Dalton middle schooler invents non-permanent LEGO glue
CHATTANOOGA, Tenn. (WDEF) — One Dalton middle schooler already has his name on a U.S. patent. Tripp Phillips invented a a non-permanent glue intended to keep your Lego creations together but designed to easily dissolve in warm water.
Martha Thomason of Westwood School challenged her third grade students to create an invention three years ago.
Then nine-year-old Phillips sought advice from his dad, who told him to pick a problem and invent a solution.
Like many kids, Tripp instead went back to his room and played with some Legos. But there, he found his problem.
“Whenever I was playing with a spaceship or something like that it would fall apart, and I said “I need something to keep this together, but I don’t want it to be normal glue because then it would be useless and I could not build anything else,” Phillips explained.
He had an idea. A glue strong enough to hold the bricks together but temporary to build new designs easily.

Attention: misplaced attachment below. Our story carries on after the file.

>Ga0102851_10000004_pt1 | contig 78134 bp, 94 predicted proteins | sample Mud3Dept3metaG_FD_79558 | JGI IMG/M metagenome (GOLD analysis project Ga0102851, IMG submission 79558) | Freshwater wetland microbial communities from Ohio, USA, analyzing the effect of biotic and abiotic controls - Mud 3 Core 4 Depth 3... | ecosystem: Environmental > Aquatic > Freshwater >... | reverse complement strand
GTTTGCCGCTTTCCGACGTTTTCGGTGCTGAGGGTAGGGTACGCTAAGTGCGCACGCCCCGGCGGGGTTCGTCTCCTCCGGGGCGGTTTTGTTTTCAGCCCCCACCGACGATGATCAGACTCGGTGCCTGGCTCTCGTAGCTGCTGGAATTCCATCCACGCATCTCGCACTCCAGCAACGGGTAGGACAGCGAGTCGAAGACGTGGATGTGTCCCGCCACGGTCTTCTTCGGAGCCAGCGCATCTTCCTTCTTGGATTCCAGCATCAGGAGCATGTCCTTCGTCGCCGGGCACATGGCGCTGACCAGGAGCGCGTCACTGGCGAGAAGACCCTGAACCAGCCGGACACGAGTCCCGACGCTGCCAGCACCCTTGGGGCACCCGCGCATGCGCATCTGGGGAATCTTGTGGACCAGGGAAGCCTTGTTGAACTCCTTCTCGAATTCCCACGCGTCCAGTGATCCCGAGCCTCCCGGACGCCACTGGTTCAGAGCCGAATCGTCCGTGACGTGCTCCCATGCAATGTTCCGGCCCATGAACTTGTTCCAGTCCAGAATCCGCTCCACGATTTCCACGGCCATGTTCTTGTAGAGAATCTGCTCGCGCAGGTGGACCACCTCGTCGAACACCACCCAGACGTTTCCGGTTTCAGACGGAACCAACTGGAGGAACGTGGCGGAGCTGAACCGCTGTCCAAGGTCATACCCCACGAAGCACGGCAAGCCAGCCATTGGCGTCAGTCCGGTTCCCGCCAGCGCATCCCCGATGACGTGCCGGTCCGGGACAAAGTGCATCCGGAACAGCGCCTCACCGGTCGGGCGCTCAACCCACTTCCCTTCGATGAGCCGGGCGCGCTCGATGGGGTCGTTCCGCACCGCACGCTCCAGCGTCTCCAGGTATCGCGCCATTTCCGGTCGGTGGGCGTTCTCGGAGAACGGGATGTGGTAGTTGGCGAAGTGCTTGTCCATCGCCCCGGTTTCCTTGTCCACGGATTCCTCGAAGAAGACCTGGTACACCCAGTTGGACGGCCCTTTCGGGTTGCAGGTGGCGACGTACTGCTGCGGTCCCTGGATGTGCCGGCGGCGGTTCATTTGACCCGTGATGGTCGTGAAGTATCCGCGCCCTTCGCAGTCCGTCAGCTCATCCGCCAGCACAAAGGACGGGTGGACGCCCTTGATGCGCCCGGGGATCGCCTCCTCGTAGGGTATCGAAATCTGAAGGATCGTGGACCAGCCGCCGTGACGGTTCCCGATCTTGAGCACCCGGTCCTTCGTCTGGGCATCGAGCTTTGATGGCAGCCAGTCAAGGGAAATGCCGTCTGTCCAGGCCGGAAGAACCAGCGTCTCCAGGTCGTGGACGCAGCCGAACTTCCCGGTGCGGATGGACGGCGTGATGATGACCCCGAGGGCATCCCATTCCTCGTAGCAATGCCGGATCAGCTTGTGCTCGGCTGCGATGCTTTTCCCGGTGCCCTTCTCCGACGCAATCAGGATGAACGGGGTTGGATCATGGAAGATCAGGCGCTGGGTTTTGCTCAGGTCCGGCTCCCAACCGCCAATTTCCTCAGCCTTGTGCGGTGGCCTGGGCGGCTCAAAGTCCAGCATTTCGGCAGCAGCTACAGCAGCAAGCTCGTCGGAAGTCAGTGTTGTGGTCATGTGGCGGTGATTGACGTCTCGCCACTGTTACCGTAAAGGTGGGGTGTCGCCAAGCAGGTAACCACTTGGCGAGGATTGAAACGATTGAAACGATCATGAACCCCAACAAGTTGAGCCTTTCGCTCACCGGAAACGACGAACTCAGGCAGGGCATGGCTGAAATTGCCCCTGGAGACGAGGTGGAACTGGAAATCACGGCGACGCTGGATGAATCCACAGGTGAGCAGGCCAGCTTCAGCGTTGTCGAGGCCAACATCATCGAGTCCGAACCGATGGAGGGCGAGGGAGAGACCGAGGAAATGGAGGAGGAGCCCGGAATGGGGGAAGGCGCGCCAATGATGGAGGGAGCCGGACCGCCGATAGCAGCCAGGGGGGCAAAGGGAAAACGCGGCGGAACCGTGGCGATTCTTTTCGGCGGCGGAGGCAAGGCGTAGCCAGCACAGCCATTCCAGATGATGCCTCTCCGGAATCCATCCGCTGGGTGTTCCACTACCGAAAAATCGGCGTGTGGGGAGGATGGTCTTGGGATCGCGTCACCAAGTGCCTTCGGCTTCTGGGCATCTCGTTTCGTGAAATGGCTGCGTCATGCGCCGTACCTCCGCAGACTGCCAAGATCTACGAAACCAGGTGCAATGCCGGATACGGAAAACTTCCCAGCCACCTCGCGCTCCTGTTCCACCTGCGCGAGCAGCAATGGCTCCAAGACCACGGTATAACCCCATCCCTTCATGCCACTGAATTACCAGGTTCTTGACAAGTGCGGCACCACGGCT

“My original thought process was ‘this is a million bucks, buddy, I mean this is a really good idea,” Phillips’ dad Lee said. “And he came up with it in probably thirty minutes.”
Ms. Thomason informed Tripp of the International Torrence Creativity Awards, a contest for students of all grades to submit their inventions.
Tripp entered his glue idea, now named Le-Glue, and brought home first place.
“Once he won the award, we really decided to commercialize it,” Lee said.
“It started we were selling maybe two a day,” Tripp remembers. “But then it started being three or four, and me and my dad just thought that was awesome. But then it started getting up to ten and our minds were blown.”
“We had to start sitting around the table and making some almost every night,” Lee said.
Now they’re running out weekly.
Through Amazon, Etsy and other online sites, Le-Glue has sold in over 100 countries, and according to Lee, selling about 7,000 units in 2017 alone.
The U.S. Patent Office granted Tripp and his dad the exclusive rights to Le-Glue last April. The $10,000 patent was paid for completely with the business profits.
“I was just so excited and happy that we finally have a patent. No one can steal our idea. It’s just a reminder of how far our business has come,” Tripp said.
You can buy Le Glue on Amazon, Etsy and Ebay, as well as Le-Glue.com.